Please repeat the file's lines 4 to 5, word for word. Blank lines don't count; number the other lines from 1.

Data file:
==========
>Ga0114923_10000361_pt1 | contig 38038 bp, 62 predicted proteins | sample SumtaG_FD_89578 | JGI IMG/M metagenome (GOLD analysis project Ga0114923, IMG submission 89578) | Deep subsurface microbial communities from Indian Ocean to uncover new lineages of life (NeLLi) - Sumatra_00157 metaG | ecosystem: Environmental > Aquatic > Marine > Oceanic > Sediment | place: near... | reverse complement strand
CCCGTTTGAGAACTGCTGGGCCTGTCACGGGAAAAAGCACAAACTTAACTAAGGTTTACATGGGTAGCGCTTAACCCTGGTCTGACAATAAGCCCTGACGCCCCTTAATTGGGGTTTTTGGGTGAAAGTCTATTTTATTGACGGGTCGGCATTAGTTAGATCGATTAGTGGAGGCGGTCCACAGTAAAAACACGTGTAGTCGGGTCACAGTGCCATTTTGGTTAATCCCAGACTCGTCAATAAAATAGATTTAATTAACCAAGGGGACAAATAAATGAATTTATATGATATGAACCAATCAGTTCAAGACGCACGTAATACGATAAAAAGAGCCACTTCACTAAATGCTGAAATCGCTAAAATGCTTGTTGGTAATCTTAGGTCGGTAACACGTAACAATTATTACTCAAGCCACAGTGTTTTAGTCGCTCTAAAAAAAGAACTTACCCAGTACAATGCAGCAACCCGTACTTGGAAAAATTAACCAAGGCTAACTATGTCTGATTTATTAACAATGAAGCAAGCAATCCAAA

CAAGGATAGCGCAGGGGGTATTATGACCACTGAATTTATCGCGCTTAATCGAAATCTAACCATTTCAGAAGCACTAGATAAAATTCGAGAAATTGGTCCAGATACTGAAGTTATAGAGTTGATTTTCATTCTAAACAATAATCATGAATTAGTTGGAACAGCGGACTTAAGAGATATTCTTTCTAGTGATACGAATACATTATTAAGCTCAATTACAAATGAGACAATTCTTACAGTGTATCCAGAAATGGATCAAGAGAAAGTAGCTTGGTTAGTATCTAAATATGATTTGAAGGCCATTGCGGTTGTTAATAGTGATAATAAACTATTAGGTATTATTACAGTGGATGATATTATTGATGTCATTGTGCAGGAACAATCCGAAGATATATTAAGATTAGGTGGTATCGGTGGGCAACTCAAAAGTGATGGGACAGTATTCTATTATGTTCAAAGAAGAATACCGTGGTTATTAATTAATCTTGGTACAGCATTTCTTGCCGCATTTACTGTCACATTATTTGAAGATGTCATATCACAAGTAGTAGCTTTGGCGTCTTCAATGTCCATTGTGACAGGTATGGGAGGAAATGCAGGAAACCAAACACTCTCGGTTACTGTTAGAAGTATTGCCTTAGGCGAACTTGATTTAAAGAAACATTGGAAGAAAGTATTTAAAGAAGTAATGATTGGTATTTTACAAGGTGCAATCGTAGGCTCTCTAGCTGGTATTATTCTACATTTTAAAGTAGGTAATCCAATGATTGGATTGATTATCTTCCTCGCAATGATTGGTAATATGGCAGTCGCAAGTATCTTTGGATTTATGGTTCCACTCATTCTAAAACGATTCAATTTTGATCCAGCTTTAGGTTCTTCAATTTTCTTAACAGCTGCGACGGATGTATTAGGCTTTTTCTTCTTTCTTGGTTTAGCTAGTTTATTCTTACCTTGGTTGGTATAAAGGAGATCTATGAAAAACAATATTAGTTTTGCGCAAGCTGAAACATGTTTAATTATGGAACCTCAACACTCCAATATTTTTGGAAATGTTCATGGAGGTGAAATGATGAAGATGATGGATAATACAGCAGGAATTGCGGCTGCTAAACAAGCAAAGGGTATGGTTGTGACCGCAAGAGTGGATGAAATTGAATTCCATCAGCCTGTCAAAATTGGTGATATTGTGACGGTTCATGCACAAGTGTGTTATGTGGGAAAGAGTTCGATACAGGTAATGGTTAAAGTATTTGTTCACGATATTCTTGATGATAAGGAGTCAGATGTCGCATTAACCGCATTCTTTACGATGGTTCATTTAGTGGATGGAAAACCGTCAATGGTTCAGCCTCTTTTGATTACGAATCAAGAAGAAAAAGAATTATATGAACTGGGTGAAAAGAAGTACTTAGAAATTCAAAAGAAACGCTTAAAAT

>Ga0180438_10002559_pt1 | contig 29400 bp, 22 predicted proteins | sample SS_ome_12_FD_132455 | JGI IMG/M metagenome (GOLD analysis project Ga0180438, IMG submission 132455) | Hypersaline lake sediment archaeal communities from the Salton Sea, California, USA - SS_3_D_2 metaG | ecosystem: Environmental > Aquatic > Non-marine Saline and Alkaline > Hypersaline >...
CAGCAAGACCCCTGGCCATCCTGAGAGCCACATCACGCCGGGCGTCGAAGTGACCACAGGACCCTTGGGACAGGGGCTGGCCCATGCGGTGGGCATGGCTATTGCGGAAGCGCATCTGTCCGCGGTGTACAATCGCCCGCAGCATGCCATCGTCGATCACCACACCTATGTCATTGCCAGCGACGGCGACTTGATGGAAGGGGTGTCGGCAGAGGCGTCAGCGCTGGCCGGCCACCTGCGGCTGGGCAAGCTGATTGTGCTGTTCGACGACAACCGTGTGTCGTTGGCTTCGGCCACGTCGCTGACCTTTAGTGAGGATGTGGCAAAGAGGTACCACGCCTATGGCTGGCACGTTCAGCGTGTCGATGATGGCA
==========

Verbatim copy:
>Ga0180438_10002559_pt1 | contig 29400 bp, 22 predicted proteins | sample SS_ome_12_FD_132455 | JGI IMG/M metagenome (GOLD analysis project Ga0180438, IMG submission 132455) | Hypersaline lake sediment archaeal communities from the Salton Sea, California, USA - SS_3_D_2 metaG | ecosystem: Environmental > Aquatic > Non-marine Saline and Alkaline > Hypersaline >...
CAGCAAGACCCCTGGCCATCCTGAGAGCCACATCACGCCGGGCGTCGAAGTGACCACAGGACCCTTGGGACAGGGGCTGGCCCATGCGGTGGGCATGGCTATTGCGGAAGCGCATCTGTCCGCGGTGTACAATCGCCCGCAGCATGCCATCGTCGATCACCACACCTATGTCATTGCCAGCGACGGCGACTTGATGGAAGGGGTGTCGGCAGAGGCGTCAGCGCTGGCCGGCCACCTGCGGCTGGGCAAGCTGATTGTGCTGTTCGACGACAACCGTGTGTCGTTGGCTTCGGCCACGTCGCTGACCTTTAGTGAGGATGTGGCAAAGAGGTACCACGCCTATGGCTGGCACGTTCAGCGTGTCGATGATGGCA